Tuesday, 28 August 2018

Java is still available at zero-cost

The Java ecosystem has always been built on a high quality $free (zero-cost) JDK available from Oracle, and previously Sun. This is as true today as it always has been - but the new six-monthly release cycle does mean some big changes are happening.

Six-monthly releases

Java now has a release every six months, something which greatly impacts how each version is supported. By support, I mean the provision of update releases with security patches and important bug fixes.

Up to and including Java 8, $free security updates were provided for many years. Certainly up to and beyond the launch of the next version. With Java 9 and the six-monthly release cycle, this $free support is now much more tightly controlled.

In fact, Oracle will not be providing $free long-term support (LTS) for any single Java version at all from Java 11 onwards.

VersionRelease dateEnd of $free updates from Oracle
Java 8March 2014January 2019 (for commercial use)
Java 9Sept 2017March 2018
Java 10March 2018Sept 2018
Java 11Sept 2018March 2019 (might be extended, see below)
Java 12March 2019Sept 2019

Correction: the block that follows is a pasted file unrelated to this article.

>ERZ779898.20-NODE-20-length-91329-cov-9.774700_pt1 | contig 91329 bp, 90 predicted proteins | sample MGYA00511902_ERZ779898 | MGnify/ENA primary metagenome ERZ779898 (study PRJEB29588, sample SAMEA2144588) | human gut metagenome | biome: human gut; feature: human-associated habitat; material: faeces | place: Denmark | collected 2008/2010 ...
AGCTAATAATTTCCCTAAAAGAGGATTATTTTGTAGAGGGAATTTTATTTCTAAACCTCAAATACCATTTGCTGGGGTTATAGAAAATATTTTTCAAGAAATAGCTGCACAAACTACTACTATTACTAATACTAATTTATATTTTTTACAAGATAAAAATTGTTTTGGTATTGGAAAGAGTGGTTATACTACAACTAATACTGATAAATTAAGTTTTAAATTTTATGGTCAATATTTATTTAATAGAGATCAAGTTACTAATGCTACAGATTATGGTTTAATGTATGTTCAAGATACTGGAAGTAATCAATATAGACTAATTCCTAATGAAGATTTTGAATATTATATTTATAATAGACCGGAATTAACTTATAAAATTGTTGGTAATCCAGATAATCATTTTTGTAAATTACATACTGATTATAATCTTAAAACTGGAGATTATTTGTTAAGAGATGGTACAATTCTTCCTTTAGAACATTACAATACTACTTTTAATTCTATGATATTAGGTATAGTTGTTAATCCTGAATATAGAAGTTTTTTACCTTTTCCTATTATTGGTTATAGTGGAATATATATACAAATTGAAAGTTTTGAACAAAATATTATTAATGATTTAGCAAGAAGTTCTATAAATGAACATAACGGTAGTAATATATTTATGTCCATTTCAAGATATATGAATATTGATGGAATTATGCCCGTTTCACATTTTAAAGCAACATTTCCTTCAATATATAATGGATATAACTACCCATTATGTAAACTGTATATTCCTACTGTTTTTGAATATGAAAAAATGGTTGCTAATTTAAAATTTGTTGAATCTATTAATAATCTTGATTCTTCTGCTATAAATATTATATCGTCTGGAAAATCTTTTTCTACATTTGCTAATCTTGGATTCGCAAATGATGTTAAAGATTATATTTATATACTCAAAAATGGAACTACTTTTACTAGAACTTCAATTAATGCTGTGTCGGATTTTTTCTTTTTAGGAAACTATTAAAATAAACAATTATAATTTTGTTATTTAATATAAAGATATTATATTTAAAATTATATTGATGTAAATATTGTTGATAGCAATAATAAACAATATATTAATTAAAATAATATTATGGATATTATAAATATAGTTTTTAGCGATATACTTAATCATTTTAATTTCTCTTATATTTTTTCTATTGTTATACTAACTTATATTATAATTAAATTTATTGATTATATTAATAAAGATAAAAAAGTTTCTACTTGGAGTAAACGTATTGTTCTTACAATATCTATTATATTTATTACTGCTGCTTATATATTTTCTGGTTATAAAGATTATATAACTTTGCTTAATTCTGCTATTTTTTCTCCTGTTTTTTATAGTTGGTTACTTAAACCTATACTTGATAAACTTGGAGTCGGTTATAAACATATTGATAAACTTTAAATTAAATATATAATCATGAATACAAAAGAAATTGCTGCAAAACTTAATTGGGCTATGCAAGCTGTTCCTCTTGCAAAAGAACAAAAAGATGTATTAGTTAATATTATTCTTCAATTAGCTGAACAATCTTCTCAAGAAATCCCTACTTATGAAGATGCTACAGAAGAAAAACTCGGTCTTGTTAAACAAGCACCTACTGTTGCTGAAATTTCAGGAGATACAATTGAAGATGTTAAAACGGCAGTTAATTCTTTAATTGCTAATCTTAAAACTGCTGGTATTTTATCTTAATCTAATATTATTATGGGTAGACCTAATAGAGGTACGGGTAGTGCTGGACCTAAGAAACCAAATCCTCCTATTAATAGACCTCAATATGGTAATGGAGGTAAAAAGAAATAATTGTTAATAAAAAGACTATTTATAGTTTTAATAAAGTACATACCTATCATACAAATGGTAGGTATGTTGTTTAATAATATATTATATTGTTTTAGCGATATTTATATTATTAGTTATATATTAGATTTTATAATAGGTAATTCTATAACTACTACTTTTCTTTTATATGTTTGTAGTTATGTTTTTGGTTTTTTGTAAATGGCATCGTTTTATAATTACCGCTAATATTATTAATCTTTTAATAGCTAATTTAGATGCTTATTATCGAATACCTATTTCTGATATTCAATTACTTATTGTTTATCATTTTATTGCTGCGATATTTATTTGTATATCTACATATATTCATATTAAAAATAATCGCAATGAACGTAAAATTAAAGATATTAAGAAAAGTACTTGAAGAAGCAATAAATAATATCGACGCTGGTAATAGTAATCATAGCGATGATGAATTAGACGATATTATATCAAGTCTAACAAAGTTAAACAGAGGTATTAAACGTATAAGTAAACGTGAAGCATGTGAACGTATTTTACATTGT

The idea here is simple. Oracle wants to focus its energy on moving Java forward with the cost of long-term support directly paid for by customers (instead of giving it away for $free). To do this, they need developers to continually upgrade their version of Java, moving version every six months (and picking up the patch releases in-between). Of course, for most development shops, such rapid upgrade is not feasible. But Java is now developed as OpenJDK, which means that Oracle's support dates are not the only ones to consider.

OpenJDK

A key point to grasp is that most JDK builds in the world are based on the open source OpenJDK project. The Oracle JDK is merely one of many builds that are based on the OpenJDK codebase. While it used to be the case that Oracle had additional extras in their JDK, as of Java 11 this is no longer the case.

Many other vendors also provide builds based on the OpenJDK codebase. These builds may have additional branding and/or additional non-core functionality. Most of these vendors also contribute back to the upstream OpenJDK project, including the security patches.

The impact is that the JDK you use should now be a choice you actively make, not passively accept. How fast can you get security patches? How long will it be supported? Do you need to be able to apply contractual pressure to a vendor to help with any issues?

In addition, there are two main ways that the JDK is obtained. The first is an update mechanism buit into the operating system (eg. *nix). The second is to visit a URL and download a binary (eg. Windows).

To examine this further, lets look at Java 8 and Java 11 separately.